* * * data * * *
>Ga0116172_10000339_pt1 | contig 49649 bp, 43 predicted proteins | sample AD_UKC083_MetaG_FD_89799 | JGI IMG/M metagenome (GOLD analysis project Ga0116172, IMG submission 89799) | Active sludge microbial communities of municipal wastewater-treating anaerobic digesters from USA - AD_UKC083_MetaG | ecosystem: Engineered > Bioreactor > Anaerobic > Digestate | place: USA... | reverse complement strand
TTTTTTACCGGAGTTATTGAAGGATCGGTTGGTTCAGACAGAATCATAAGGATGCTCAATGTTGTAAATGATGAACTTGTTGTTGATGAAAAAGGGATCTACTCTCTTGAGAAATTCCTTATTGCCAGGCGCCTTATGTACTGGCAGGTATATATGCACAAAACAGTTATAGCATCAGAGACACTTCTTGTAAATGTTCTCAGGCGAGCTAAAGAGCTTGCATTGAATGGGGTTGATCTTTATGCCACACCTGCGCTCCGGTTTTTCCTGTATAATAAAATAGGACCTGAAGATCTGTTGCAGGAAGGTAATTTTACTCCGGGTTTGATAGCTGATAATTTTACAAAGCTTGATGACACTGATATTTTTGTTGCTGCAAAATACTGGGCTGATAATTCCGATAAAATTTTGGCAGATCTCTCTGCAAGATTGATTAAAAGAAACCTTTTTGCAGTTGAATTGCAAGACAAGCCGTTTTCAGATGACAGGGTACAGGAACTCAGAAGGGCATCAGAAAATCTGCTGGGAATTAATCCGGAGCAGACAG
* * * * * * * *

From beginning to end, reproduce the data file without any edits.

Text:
>Ga0116172_10000339_pt1 | contig 49649 bp, 43 predicted proteins | sample AD_UKC083_MetaG_FD_89799 | JGI IMG/M metagenome (GOLD analysis project Ga0116172, IMG submission 89799) | Active sludge microbial communities of municipal wastewater-treating anaerobic digesters from USA - AD_UKC083_MetaG | ecosystem: Engineered > Bioreactor > Anaerobic > Digestate | place: USA... | reverse complement strand
TTTTTTACCGGAGTTATTGAAGGATCGGTTGGTTCAGACAGAATCATAAGGATGCTCAATGTTGTAAATGATGAACTTGTTGTTGATGAAAAAGGGATCTACTCTCTTGAGAAATTCCTTATTGCCAGGCGCCTTATGTACTGGCAGGTATATATGCACAAAACAGTTATAGCATCAGAGACACTTCTTGTAAATGTTCTCAGGCGAGCTAAAGAGCTTGCATTGAATGGGGTTGATCTTTATGCCACACCTGCGCTCCGGTTTTTCCTGTATAATAAAATAGGACCTGAAGATCTGTTGCAGGAAGGTAATTTTACTCCGGGTTTGATAGCTGATAATTTTACAAAGCTTGATGACACTGATATTTTTGTTGCTGCAAAATACTGGGCTGATAATTCCGATAAAATTTTGGCAGATCTCTCTGCAAGATTGATTAAAAGAAACCTTTTTGCAGTTGAATTGCAAGACAAGCCGTTTTCAGATGACAGGGTACAGGAACTCAGAAGGGCATCAGAAAATCTGCTGGGAATTAATCCGGAGCAGACAG